Montana’s Signature Music Festival Montana Folk Fest Hits its Stride

One of the largest free festivals in the west, the Montana Folk Festival is the successor to the National Folk Festival, which held residency in Butte from 2008 – 2010. When the National Folk Fest moved on, Butte organizers were “having too much fun” and decided to keep the event going, said festival manager George Everett.“We had acquired the infrastructure and had a lot of expertise as to how to put on a music festival, so it was an easy transition.”

Now in its fifth year as the Montana Folk Fest, the event is fast becoming the signature festival of Montana—a showcase of global music, dance, art, and ethnic cuisine. Various stages across uptown Butte host a continuous eclectic cycle of musicians, while food vendors bring an array of culinary flavors as diverse as the music.

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Broadway Stage.

Stages are laid out across the city, stages. Each stage rotates through a worldly array of performances. Last year’s festival played out across six stages, including a participatory dance pavilion, a family stage with performances oriented toward children, and a stage dedicated to music of Montana.

The Original Stage, situated atop the city on the site of an old mine yard, is built into a defunct mining headframe, a reminder of Butte’s backstory as an underground copper mining center.

“We are really hitting our stride,” Everett said, who expects record turnouts for the 2015 festival.

When: July 10 – 12, 2015

Where: Butte, America

Who: Musicians from around the globe travel to the Montana Folk Festival. If last year is any indication, there’ll be killer blues, French folk, Canadian bluegrass, Peruvian dancers, Southern acoustic rock, Cajun influences and sounds of the bayou, full on Funk, Asian and Native American groups, as well as some pretty esoteric stuff. In addition to performances, musical showcases bring together different musicians to play together in a forum while discussing their take on a specific music style.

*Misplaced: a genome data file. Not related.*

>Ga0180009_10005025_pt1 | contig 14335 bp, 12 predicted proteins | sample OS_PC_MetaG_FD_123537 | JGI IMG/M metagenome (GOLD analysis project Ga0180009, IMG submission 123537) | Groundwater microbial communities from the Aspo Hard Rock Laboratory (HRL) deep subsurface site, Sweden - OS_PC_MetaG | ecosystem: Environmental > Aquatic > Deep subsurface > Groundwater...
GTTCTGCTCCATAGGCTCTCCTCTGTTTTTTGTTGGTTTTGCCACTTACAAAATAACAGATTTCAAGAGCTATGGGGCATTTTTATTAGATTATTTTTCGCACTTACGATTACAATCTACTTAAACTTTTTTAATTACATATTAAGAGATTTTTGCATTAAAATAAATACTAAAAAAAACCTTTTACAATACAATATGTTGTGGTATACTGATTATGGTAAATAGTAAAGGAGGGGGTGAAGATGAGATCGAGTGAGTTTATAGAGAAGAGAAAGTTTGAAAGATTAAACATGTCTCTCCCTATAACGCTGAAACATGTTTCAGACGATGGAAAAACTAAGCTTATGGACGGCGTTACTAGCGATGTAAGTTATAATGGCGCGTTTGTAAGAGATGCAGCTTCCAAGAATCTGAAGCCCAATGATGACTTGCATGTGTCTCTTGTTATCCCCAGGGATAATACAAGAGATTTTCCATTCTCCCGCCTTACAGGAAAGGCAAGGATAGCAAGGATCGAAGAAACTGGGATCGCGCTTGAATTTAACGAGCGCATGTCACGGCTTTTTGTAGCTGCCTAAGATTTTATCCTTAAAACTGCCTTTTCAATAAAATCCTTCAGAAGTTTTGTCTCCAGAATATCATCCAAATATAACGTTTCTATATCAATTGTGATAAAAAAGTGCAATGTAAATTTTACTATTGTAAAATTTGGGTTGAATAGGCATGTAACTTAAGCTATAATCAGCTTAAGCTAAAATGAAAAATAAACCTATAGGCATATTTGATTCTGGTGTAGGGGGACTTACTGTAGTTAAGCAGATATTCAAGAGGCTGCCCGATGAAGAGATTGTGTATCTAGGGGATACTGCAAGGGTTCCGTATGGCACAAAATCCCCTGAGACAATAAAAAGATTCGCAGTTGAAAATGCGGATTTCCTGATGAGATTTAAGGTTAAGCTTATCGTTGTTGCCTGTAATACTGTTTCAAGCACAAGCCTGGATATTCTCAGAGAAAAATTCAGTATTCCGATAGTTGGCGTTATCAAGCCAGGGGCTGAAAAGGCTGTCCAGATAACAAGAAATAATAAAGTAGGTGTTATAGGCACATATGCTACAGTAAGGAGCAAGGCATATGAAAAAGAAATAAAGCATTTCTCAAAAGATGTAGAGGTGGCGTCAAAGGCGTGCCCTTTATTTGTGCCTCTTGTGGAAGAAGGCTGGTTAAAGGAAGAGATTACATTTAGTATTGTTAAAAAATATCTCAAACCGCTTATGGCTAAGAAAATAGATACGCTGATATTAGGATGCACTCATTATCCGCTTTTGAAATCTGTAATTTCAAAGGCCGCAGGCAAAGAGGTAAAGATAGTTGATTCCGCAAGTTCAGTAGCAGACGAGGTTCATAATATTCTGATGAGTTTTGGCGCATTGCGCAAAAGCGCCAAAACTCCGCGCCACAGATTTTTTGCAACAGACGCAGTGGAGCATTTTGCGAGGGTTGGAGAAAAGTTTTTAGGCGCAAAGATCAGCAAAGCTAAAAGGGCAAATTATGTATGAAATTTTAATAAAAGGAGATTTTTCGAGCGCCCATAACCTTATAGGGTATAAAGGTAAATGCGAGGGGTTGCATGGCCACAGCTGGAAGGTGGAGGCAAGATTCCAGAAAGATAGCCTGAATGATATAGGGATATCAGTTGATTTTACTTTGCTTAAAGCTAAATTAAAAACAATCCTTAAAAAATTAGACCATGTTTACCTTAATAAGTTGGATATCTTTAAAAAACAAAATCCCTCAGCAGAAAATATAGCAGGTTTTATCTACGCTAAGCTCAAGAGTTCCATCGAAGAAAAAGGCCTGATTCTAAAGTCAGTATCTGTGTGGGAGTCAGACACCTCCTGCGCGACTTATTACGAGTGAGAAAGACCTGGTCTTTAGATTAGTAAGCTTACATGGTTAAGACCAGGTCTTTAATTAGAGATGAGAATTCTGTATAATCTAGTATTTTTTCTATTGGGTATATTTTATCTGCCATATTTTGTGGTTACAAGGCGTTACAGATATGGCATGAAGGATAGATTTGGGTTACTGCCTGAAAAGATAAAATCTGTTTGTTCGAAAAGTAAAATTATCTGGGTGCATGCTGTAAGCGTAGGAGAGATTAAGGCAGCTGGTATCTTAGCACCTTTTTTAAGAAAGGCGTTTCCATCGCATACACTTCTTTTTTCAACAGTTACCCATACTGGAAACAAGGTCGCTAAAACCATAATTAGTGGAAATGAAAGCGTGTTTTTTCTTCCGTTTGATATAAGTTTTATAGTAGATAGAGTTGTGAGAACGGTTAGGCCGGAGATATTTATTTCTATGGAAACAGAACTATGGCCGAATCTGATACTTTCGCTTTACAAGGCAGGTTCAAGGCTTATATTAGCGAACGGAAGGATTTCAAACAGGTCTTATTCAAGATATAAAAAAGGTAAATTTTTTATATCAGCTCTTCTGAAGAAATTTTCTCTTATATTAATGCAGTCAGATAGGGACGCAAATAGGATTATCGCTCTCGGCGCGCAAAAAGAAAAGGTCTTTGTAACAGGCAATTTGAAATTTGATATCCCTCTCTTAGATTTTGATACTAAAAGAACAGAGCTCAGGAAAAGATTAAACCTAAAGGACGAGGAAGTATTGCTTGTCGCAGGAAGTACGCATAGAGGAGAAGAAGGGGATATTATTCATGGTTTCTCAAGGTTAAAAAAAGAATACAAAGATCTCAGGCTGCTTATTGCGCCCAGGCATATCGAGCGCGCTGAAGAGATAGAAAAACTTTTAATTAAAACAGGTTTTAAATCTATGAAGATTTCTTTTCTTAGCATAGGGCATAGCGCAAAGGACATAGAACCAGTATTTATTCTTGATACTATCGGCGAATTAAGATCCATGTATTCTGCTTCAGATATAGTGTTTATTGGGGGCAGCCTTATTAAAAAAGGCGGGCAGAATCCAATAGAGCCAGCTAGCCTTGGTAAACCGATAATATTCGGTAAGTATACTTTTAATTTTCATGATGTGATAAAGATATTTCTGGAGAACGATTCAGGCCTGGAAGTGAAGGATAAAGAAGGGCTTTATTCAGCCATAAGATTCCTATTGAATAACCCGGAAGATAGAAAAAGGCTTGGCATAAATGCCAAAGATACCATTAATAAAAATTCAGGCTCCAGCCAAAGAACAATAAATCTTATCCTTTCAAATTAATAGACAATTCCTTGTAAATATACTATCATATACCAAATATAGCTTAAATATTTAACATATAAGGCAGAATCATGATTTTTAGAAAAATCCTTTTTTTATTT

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Peruvian Scissor Dancers.

Tickets: The event is free to all, though event organizers fundraise throughout the year. Event sponsors, longstanding donor commitments, as well as steady small donations, help fund annual operations. About 800 volunteers are sought each year to help set up and tear down the stages, and volunteers collect donations during the festival. “Admission is free, but we appreciate donations onsite,” said Everett.

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The Dardanelles.

Where to stay: There are only 1,300 hotel rooms in Butte, and they book up well in advance of the festival. The city opens its parks for free camping on a first-come, first-served basis. Bathrooms are onsite, but no showers or other services are available. Campers can also seek out accommodations in the national forests around Butte, and a handful of RV and campgrounds are located in and around Butte. Many attendees stay in surrounding areas, including Bozeman, Helena, and Missoula, and commute in for the day.

More info: MontanaFolkFestival.com

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The Silver Dollar.

Insider Tip: Book accommodations in the city early to ensure the full festival experience. The old mining town is rich with nationally recognized historic sites, from Chinatown to the well-preserved downtown buildings to the mining pit itself, and is a distinct backdrop for the multicultural Folk Festival. For thrifty campers, McGruff Park is located in the heart of the festival, and all you need is a tent to experience the action. Once the music winds down on the main stages, catch musicians after-hours at the legendary Silver Dollar bar or at jam sessions in the city campgrounds.

Photos from 2014 Montana Folk Fest, Butte, America

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About Anna Paige

Anna Paige is a writer, poet, and photographer advocating for live music culture, visual and performance arts, and the creative class in Montana through writing. More >>